Audi doesn't mess around when it comes to interiors, especially in its performance models. The TT RS's interior is a near-perfect balance of premium luxury and sportiness and closely resembles the interior space of the much more expensive and exotic R8. Get in, and it is immediately clear who is the most important person in the cabin; controls and vents are slanted to the driver, and we love the dashboard's clean design thanks to the absence of a standard infotainment screen. The turbine-like air vents are also a cool touch. The TT RS's steering wheel resembles the one found in the R8 and falls neatly to hand, its leather and Alcantara finish inspiring you to grip it and rip it. Keeping the driver and passenger in place is a set of comfortable bucket seats with 12-way power adjustment. Since last year, carbon fiber trimming is standard. The Heritage Edition steps it up a notch with unique interior finishes and leather color combinations never before seen in a US Audi, as well as other model-specific detailing such as Alcantara on the shift lever and steering wheel, the latter also bearing a straight-ahead marker in a leather finish.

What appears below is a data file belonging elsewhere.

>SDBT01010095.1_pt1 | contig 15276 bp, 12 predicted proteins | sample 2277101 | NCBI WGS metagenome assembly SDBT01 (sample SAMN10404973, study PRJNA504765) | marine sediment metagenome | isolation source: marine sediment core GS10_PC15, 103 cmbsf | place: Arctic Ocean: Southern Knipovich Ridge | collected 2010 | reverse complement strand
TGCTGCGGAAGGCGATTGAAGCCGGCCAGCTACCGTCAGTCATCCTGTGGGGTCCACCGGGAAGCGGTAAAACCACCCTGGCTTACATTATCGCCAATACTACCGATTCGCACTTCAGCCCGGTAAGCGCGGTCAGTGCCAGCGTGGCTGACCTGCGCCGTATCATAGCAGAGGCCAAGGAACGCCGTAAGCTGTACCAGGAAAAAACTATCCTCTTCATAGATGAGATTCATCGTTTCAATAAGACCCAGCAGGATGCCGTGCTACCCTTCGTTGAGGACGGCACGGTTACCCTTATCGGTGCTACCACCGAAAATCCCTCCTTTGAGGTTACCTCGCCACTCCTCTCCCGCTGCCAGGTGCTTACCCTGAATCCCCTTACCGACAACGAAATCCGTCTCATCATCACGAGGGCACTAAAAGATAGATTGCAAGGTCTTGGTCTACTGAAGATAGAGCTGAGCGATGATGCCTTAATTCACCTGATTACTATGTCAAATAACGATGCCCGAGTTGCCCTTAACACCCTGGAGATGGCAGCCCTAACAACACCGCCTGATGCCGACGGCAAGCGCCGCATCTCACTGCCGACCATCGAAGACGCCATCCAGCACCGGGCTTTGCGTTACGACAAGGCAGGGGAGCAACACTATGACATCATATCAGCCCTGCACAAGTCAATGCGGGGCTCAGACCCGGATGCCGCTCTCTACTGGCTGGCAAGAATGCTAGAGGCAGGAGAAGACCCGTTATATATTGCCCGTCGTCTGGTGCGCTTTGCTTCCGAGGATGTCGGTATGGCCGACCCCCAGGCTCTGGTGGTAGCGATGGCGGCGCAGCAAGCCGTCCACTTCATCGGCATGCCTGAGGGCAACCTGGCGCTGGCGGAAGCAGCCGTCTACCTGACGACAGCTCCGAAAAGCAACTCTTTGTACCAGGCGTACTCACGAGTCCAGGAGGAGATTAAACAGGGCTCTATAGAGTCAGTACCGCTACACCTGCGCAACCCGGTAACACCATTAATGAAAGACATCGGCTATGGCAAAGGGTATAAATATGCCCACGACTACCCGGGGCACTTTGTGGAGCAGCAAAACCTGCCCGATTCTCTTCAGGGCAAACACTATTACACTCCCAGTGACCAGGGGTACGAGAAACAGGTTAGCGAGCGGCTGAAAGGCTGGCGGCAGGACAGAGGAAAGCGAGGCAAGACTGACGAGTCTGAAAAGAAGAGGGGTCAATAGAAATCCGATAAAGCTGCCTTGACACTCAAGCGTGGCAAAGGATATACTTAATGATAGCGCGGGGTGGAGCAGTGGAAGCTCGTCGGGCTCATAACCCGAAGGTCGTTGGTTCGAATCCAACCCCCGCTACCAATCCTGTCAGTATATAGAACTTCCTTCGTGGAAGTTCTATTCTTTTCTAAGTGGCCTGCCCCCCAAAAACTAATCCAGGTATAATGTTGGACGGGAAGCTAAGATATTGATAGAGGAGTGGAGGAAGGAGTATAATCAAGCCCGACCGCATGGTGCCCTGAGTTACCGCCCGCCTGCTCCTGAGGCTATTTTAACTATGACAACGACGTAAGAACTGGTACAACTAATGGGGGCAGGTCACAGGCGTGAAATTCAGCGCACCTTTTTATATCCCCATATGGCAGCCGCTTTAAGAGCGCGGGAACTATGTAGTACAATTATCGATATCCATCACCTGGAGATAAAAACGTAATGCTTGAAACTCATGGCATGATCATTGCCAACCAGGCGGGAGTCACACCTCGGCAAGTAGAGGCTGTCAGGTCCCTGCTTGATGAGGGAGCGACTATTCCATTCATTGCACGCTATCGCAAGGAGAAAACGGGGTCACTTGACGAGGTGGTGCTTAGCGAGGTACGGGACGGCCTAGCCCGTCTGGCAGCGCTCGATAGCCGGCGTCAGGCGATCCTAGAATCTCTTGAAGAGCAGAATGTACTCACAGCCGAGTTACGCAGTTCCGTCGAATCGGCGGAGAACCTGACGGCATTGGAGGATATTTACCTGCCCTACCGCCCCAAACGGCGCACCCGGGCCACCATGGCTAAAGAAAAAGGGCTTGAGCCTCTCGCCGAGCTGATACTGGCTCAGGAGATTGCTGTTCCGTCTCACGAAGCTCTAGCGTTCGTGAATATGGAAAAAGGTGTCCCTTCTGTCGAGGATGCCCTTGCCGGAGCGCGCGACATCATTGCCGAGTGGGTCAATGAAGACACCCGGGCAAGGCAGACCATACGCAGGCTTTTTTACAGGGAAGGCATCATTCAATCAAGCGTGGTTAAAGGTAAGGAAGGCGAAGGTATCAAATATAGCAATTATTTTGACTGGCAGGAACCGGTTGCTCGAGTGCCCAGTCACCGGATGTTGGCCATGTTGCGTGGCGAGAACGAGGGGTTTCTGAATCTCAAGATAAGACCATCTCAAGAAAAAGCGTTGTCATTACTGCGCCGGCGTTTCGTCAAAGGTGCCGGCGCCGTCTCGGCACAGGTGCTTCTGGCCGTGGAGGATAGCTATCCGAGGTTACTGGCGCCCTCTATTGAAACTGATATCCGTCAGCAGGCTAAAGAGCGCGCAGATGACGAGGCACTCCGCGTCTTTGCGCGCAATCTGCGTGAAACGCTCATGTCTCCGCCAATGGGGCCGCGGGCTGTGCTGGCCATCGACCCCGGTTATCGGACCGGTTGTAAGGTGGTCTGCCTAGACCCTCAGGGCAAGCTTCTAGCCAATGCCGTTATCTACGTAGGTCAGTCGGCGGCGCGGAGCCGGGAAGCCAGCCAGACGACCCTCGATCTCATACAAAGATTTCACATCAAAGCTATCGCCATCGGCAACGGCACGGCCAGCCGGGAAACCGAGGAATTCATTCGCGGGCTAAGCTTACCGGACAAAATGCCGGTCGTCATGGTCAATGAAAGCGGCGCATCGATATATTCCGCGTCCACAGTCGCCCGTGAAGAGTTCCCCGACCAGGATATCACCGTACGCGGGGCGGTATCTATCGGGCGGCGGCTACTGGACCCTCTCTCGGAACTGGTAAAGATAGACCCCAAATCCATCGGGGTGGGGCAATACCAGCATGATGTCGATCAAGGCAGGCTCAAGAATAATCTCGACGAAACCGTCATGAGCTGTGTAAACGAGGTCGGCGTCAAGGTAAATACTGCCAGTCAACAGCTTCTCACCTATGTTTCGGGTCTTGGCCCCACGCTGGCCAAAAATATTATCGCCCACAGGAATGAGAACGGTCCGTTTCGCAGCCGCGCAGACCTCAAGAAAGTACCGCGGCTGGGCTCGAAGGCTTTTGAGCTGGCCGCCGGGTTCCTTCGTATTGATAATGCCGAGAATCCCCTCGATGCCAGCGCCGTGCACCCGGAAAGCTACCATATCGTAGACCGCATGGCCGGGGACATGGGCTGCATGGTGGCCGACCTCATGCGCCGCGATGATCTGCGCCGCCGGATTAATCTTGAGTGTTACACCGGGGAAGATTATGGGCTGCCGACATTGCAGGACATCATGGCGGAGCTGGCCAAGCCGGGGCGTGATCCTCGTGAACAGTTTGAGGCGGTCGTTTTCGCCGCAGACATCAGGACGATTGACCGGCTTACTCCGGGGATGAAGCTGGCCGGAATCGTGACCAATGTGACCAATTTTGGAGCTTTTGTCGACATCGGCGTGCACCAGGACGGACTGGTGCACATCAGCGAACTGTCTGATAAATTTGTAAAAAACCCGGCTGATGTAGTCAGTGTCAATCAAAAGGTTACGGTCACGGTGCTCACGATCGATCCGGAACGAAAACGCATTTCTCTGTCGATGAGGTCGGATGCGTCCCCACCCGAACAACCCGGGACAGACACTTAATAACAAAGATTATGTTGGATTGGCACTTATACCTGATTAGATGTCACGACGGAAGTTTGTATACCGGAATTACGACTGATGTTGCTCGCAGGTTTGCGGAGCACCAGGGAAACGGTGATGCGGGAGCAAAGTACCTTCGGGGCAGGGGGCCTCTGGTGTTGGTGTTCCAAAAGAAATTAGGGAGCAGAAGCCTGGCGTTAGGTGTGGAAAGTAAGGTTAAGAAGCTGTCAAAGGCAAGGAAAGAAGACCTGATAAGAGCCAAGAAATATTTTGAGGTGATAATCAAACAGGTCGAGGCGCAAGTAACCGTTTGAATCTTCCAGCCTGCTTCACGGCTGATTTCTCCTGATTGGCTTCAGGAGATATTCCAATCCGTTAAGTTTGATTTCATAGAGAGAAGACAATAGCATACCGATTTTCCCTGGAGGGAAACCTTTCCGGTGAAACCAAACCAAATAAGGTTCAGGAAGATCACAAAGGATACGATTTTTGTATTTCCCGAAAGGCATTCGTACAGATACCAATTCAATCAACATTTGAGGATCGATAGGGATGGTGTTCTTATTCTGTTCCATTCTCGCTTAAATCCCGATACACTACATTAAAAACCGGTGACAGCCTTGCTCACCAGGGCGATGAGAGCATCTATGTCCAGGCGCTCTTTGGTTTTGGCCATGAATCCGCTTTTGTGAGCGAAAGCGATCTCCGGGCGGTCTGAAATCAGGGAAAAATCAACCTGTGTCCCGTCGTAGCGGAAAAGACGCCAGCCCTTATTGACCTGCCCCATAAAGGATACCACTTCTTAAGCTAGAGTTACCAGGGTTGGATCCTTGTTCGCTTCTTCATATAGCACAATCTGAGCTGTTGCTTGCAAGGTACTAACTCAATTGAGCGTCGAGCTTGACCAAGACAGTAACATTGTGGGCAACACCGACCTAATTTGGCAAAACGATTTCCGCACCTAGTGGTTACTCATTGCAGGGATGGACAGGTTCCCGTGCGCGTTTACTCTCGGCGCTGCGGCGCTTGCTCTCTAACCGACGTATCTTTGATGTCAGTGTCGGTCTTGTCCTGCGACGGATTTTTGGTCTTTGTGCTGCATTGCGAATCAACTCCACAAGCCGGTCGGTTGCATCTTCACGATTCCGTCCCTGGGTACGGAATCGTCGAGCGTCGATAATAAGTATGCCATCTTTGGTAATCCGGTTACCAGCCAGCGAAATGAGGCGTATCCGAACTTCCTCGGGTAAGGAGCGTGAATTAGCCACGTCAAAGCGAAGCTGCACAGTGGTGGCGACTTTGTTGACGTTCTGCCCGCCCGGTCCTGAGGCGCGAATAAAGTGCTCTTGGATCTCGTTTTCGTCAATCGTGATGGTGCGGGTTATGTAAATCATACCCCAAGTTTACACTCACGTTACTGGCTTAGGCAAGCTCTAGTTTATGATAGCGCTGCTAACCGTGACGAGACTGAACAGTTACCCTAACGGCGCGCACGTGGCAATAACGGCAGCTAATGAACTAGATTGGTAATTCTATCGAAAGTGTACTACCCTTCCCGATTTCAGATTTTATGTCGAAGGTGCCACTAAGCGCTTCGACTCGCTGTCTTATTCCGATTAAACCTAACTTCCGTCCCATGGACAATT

There is enough space for precisely two human adults within the confines of the TT RS's cabin. Sure, it's technically a 2+2, but getting a real person to squeeze in the back will take a few dislocated joints. It is best to see the back seats as additional storage space. Getting in and out of the RS will pose some difficulty for taller passengers, as one has to stoop quite low to gain entry to the interior. Still, once seated, the eight-way power-adjustable sport seats offer generous support, and the driver is placed in a great position. An additional four ways of lumbar adjustment makes it even more comfortable. From the outside, the TT RS looks compact, to say the least, but we were surprised with its leg and headroom. Six-footers will be able to sit comfortably for long road trips without the need to call a physiotherapist. Visibility out the front is good, but trying to look out the back is basically useless, especially when trying to look for cars in your blind spot. At least blind-spot assistance is standard.